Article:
But Congress dropped ball on 'track and trace' drug measure.
The U.S. Supreme Court's eagerly awaited Affordable Care Act ruling unfortunately overshadowed the unusually bipartisan work underway at the U.S. Capitol last week, where Congress finalized sweeping legislation crammed with smaller-scale but still vital health reforms.
Among other things, the FDA Safety and Innovation Act will streamline medical-device approvals, help prevent shortages of lifesaving drugs and guard against dangerous new synthetic drugs -- measures championed by Sen. Amy Klobuchar and other members of Minnesota's congressional delegation.
Although a groundbreaking reform -- a new "track and trace" system to guard against the growing problem of counterfeit drugs -- was dropped from the final legislation, President Obama should move quickly to sign it.
Reforms in the legislation will benefit patients such as Axel Zirbes, a 5-year-old boy from Crystal, Minn., whose family was told that supplies of the leukemia drug he needed were running out.
Measures in the legislation also address key regulatory concerns raised by the medical-device industry, which employs an estimated 35,000 Minnesotans. In addition, the legislation will ban a frightening compound known as 2C-E and similar substances. A 19-year-old man died in 2011 after using 2C-E at the party in Blaine; other partygoers required hospitalization.
The legislation also will improve oversight of foreign drug manufacturers -- a win for all consumers.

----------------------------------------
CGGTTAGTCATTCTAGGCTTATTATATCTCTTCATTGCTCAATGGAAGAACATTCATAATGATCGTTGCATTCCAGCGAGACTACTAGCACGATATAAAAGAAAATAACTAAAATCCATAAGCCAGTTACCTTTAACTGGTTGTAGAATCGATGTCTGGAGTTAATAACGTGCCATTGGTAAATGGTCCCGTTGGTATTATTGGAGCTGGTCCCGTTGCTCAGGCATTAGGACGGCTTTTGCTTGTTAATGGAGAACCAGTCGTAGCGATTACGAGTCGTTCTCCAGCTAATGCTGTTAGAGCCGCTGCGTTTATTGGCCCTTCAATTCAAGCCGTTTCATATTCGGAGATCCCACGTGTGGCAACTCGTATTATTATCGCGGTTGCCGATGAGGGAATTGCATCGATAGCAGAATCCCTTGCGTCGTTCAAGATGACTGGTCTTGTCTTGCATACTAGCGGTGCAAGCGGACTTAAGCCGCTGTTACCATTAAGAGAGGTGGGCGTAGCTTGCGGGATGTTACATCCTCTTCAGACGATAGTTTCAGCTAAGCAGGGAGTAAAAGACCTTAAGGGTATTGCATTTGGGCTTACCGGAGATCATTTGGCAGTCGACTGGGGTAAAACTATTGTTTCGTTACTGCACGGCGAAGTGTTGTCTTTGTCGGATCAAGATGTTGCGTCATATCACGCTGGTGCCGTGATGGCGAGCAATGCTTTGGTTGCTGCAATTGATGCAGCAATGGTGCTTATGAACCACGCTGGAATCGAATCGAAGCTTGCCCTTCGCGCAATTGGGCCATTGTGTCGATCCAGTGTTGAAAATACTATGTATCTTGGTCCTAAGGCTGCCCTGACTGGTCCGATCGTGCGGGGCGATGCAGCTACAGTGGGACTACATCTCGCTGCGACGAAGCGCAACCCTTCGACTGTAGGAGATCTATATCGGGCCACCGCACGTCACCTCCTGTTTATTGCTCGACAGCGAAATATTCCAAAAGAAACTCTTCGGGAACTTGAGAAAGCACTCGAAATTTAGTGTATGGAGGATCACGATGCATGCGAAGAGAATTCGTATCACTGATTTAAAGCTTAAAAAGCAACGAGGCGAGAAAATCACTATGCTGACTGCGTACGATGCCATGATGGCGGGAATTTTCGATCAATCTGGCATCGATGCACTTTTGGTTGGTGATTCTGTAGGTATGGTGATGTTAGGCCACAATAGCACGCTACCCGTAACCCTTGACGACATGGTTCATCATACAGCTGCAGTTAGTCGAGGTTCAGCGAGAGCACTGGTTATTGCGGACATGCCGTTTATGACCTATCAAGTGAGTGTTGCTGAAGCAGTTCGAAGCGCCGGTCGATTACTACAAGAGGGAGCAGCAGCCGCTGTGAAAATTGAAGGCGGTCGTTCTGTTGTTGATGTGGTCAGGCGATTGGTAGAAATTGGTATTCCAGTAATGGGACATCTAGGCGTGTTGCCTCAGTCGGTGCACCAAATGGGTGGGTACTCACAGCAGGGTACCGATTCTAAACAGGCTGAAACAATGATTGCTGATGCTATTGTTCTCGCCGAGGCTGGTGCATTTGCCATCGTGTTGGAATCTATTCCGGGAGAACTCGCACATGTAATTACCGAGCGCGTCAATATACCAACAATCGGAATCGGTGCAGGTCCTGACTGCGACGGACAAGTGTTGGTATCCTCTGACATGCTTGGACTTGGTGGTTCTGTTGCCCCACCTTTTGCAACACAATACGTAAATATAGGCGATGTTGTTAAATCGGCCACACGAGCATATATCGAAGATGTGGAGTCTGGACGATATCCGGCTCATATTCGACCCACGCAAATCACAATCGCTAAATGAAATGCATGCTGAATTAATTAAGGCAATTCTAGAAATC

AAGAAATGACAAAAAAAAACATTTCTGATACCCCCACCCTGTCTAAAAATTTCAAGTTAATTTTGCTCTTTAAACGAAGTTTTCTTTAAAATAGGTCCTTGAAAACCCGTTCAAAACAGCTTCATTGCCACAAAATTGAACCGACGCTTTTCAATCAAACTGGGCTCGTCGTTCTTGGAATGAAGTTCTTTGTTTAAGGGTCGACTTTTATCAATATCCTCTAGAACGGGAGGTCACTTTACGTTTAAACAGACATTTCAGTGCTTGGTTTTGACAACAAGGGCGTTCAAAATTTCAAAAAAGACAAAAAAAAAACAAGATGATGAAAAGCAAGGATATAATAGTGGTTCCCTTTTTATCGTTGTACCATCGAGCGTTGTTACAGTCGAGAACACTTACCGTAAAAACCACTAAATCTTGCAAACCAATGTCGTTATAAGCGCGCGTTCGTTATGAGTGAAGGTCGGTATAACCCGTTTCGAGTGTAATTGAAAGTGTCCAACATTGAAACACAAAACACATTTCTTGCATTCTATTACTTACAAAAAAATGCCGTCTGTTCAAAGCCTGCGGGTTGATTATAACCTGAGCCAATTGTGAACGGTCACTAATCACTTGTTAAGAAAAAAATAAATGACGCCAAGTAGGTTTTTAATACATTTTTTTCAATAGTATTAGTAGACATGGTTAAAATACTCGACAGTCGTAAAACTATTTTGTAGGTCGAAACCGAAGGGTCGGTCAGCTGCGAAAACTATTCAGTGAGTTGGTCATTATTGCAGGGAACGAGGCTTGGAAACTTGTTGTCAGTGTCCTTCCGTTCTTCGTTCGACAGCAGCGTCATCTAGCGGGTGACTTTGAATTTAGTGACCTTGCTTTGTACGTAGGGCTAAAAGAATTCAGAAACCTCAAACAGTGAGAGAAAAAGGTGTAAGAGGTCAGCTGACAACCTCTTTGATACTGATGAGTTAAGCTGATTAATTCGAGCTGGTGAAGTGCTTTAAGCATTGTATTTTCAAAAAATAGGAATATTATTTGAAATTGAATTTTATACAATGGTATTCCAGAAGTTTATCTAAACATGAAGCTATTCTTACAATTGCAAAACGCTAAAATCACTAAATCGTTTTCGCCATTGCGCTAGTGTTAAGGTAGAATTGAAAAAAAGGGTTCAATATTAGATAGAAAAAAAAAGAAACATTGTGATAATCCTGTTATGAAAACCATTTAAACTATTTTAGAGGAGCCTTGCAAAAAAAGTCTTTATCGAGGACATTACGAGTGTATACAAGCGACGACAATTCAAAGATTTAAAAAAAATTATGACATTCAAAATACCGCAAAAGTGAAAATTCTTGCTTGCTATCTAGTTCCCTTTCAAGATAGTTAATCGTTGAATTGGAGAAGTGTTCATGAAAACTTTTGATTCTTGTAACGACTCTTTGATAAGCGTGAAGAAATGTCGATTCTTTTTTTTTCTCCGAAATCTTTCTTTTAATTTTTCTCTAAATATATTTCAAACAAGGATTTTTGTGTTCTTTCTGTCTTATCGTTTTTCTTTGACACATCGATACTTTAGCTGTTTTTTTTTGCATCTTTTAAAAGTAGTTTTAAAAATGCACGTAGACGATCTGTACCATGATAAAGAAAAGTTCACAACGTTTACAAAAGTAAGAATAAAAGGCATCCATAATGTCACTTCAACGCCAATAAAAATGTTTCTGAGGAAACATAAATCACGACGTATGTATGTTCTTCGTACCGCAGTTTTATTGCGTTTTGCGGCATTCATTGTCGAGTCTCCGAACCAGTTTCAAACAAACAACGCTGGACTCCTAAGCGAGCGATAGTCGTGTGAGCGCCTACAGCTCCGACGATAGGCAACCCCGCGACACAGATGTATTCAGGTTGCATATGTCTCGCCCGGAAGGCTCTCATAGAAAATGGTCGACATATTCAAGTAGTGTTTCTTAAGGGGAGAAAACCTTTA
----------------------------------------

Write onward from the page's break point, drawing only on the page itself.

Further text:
A presidential signature is expected within the next week.
The massive legislation is known in Capitol shorthand as the "FDA user fee bill." As its name suggests, it's aimed at the Food and Drug Administration, the federal agency with broad regulatory authority over the drug and medical-device industries.
The bill's main mission: determining how much in user fees the industries will pay the FDA in the next five years to offset the cost of clearing new products for market. The industries will contribute about $6 billion through 2017. The funding is longstanding practice and is supposed to help the resource-strapped agency review new products in a timely fashion.
Klobuchar, Sen. Al Franken and Rep. Erik Paulsen worked to broaden the legislation's scope. The state's two Democratic senators, as well as Paulsen, a Republican, pushed for measures that will streamline the medical-device approval process.
One key improvement: allowing the FDA to call on a wider array of experts to review new devices. Klobuchar also championed provisions to ban certain synthetic drugs, and advocated for measures to require drug firms to give the FDA an early warning if there are product discontinuations, supply interruptions or other problems that could lead to prescription-drug shortages.
A key disappointment is that the final version of the bill did not contain a provision to identify and root out counterfeit prescription drugs. High-profile incidents involving stolen or counterfeit doses of insulin, the cancer drug Avastin and the attention-deficit drug Adderall illustrate the need to address this public health threat.
Technological improvements are needed across the pharmaceutical supply chain to quickly determine where fake or stolen drugs might be, before patients unwittingly take them. In the rush to move the bill before the Supreme Court health ruling, political leaders and industry and consumer advocates simply ran out of time to smooth out disagreements on a "track and trace" proposal that was in the legislation.
There's still interest in Congress in the proposal, and new tracking requirements looming in California should give industry impetus to support a national system instead of dealing with various state proposals.
This is an important new public health initiative. Congress missed a key opportunity but should find a way in the months ahead to make it happen.
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